WASHINGTON — In a major break with the Bush Administration, Democrat and Republican members of the House agreed Wednesday to pursue a sweeping package of economic sanctions against China and a resolution condemning the government's bloody crackdown on student protesters.
The proposed legislation, which is part of a two-year, $23-billion foreign aid authorization bill, is expected to receive strong bipartisan support today when it comes before the House for a vote. Before becoming law, the legislation would have to be approved by the Senate and signed by Bush.
In recent weeks, Bush has urged Congress not to go beyond his Administration's generally cautious response to the bloodshed in China.
However, House members indicated Wednesday they had little patience with this approach. Rep. Stephen Solarz (D-N.Y.), one of the leading architects of the proposed sanctions, said the time hascome for Congress to take a forceful stand.
"I think it (the proposed legislation) sends a very strong signal to the leaders and people of China that the United States will not continue business as usual in the absence of fundamental human rights improvement," said Solarz, who chairs the House Foreign Affairs Committee subcommittee on Asian and Pacific Affairs.
More important, a congressional aide familiar with the China proposals said it will be difficult for Bush to oppose them because they were drafted by influential members of both parties. The House "is reflecting this very strong feeling now that something strong needs to be done," the aide said.
The bipartisan China amendment grew out of negotiations conducted this week by Solarz, Rep. William S. Broomfield (R-Mich.), the ranking Republican on the House Foreign Affairs Committee and at least 10 other members of the committee.
Under the proposal, the U.S. government would suspend programs that develop new trade activity with China and guarantee private investment. The amendment would also suspend the export of police equipment, peaceful nuclear cooperation, new arms export licenses and the export of U.S. space satellites to China.
Bush could lift any of these sanctions by asserting that it was required by the "national interest," according to the agreement. He could also suspend the penalties by finding that China has taken significant steps to correct human rights abuses.
Sponsors speculated that Beijing officials would be particularly angered by a congressional determination that the government of the People's Republic of China had "ordered an unprovoked, brutal, and indiscriminate assault on thousands of peaceful and unarmed demonstrators and onlookers in Tian An Men Square."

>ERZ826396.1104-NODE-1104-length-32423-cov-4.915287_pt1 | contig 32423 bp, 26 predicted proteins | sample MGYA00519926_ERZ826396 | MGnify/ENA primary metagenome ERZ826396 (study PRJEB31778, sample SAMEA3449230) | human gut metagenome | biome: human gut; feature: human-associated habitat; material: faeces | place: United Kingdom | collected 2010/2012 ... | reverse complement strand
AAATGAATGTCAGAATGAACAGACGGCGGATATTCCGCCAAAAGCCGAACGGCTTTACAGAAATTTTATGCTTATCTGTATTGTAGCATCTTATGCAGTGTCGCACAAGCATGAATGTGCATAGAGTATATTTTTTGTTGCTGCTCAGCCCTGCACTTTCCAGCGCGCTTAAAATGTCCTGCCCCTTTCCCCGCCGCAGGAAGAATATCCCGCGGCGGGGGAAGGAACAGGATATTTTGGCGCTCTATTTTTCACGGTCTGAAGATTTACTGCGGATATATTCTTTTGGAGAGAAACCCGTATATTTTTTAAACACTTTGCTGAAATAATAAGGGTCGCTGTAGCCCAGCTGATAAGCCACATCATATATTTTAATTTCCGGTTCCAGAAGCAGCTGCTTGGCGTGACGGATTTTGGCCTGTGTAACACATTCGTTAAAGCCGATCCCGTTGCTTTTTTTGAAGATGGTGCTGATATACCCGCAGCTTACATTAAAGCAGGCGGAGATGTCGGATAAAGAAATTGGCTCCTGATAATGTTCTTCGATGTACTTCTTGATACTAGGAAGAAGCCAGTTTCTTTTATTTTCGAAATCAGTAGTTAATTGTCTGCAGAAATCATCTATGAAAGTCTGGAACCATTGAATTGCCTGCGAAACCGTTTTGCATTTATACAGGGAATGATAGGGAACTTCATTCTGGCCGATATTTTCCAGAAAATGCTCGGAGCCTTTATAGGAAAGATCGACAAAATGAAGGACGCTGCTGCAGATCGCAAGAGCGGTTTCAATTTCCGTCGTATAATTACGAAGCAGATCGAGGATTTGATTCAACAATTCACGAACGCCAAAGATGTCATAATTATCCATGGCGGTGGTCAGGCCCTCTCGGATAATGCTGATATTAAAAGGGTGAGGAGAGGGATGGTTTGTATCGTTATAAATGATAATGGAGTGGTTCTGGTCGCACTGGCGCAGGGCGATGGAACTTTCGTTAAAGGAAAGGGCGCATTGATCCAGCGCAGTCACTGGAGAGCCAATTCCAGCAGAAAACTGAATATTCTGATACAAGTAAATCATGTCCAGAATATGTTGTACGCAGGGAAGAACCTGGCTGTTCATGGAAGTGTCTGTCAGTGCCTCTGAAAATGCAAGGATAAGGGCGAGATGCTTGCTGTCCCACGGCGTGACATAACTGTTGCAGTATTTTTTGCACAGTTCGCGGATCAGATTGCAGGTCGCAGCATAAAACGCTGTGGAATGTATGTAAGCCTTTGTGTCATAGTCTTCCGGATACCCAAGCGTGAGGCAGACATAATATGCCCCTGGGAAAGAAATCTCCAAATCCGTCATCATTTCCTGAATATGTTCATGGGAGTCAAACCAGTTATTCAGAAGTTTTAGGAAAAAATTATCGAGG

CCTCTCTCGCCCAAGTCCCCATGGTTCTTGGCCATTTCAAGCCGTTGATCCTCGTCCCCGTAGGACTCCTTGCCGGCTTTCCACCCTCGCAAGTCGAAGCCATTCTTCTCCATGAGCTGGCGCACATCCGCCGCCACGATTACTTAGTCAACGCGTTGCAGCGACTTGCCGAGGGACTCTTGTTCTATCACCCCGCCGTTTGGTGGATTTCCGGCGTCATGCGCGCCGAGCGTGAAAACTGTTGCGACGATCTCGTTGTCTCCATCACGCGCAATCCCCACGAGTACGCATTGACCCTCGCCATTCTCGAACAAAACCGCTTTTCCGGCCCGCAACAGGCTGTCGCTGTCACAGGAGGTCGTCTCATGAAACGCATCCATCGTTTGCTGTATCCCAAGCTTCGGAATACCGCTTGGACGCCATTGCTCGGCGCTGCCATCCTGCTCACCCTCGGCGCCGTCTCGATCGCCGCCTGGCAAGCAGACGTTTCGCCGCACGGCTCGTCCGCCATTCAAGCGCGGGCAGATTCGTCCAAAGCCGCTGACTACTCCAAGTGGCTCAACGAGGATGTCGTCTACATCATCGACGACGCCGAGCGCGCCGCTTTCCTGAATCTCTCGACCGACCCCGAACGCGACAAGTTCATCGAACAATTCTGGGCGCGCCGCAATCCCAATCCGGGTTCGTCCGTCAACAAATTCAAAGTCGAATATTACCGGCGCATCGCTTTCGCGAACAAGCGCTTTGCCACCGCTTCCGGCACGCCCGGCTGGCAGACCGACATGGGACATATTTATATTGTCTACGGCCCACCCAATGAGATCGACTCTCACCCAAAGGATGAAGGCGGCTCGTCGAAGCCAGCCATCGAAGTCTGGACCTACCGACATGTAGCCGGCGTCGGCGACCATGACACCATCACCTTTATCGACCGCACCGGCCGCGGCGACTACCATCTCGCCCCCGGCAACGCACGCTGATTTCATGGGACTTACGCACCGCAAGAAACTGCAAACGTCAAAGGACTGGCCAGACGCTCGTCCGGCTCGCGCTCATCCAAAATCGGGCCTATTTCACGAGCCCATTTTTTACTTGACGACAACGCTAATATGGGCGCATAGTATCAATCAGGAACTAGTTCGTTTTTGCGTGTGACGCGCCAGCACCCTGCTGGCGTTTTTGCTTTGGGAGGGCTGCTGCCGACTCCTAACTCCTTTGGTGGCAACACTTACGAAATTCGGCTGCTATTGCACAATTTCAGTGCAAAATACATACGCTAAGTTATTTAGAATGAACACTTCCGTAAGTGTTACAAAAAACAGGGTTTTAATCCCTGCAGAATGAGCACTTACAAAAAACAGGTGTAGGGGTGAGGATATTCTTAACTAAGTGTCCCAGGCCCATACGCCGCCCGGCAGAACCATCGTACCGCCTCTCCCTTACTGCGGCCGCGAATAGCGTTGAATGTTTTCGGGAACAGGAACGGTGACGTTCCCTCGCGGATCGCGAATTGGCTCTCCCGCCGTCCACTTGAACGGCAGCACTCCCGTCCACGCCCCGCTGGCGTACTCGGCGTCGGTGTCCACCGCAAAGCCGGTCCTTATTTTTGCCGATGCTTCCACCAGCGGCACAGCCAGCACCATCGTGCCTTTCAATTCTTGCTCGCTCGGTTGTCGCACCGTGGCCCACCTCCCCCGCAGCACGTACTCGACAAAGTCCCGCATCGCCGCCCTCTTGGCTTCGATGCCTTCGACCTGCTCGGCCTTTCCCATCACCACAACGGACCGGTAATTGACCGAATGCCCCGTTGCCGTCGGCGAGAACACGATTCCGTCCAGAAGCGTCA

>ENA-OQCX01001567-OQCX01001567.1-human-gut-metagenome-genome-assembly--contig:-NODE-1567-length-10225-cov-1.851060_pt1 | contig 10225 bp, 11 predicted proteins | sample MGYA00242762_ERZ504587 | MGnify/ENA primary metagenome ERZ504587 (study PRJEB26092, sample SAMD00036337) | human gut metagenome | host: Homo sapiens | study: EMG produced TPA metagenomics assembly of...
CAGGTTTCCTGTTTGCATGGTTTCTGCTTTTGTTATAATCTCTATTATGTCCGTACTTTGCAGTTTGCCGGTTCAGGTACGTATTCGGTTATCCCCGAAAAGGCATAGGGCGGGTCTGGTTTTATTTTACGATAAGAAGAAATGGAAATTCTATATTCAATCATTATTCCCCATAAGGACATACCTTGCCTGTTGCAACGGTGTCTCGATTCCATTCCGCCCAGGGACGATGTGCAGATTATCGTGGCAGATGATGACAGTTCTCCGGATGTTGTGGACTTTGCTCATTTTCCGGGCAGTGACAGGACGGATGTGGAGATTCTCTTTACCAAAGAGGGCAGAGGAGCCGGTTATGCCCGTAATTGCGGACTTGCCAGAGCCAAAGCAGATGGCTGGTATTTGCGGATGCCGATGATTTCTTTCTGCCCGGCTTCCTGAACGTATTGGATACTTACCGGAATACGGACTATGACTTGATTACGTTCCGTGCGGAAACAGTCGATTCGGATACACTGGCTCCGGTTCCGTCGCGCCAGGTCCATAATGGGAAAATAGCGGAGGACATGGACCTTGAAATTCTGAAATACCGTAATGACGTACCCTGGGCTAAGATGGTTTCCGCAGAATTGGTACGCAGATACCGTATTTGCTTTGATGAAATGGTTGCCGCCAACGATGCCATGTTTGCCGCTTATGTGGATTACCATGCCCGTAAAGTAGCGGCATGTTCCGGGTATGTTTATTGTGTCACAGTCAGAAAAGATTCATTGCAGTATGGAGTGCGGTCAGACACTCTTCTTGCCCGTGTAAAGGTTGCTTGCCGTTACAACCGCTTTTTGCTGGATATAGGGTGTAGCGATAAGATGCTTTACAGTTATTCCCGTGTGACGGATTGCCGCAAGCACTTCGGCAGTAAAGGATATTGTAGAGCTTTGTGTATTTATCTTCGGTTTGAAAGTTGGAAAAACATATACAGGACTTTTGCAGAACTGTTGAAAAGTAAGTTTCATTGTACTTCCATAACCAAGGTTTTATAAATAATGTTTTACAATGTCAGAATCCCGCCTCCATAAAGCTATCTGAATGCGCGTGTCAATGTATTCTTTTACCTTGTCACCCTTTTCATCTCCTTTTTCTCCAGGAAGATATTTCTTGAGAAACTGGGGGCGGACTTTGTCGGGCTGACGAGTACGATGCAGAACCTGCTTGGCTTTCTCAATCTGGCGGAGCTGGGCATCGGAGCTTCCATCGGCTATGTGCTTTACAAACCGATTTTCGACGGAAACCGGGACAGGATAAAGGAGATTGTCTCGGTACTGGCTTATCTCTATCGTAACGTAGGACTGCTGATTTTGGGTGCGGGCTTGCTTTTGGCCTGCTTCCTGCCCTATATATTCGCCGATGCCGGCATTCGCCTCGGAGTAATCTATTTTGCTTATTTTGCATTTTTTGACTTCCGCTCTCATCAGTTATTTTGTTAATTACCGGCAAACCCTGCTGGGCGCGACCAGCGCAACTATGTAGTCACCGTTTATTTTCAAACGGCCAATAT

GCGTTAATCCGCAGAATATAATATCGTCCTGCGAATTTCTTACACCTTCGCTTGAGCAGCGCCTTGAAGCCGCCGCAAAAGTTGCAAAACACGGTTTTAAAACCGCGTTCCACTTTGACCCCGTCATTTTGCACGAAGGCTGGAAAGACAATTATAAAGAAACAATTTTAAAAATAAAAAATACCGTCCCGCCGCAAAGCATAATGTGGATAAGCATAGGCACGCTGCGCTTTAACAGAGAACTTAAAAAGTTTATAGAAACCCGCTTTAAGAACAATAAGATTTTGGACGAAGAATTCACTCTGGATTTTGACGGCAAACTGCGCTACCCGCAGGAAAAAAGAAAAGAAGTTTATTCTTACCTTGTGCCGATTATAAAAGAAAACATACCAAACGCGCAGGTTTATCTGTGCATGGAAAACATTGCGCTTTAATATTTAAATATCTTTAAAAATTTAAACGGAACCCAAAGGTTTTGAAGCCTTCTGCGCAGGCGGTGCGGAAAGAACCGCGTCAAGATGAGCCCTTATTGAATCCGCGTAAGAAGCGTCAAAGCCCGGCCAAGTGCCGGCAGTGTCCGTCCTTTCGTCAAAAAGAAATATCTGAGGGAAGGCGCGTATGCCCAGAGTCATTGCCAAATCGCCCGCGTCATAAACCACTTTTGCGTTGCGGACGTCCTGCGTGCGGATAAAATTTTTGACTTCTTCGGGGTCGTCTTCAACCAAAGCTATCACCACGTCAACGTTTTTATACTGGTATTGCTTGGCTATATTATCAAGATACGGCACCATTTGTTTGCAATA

The measure goes on to recommend that the President tell Chinese leaders that the resumption of normal military and diplomatic relations "will depend directly on the Chinese government's halting of executions of pro-democracy movement supporters."
In their amendment, House members also urge the President and secretary of state to convey America's "strong reservations" regarding the lack of guarantees of free elections and human rights in the agreement between China and the United Kingdom transferring Hong Kong to Chinese control in 1997.
The congressional proposal calls on the United Nations to condemn the crackdown on student protesters and says the United States will offer asylum to any Chinese citizen who is threatened by reprisals for participation in the pro-democracy demonstrations.
Finally, the amendment says U.S. policy toward China should be "explicitly linked" with the human rights situation in Tibet, where the Chinese government has declared martial law.
In other actions, the House turned back an effort to temporarily withhold $34 million in military aid to El Salvador next year. House members also approved additional U.S. aid to Salvadoran police forces, brushing aside concerns that such assistance could aggravate human rights abuses in that country.
The vote was 233-185 against a proposal by liberal Democrats to temporarily suspend the $34 million in military aid for El Salvador.
Under a bipartisan agreement on Central America reached earlier this year, the U.S. would send $170 million in military aid to El Salvador in four installments over a two-year period. But Rep. Matthew F. McHugh (D-N.Y.) said Congress should withhold a segment of that aid until it is convinced that the newly elected, right-wing government of President Alfredo Cristiani has shown sufficient respect for human rights.
"At this point we don't know what the government there is going to do about ending the civil war and seeking human rights," he said, noting that Cristiani's Arena party has been linked with murders committed by right-wing death squads. "It would be foolish to give that government a blank check for two years."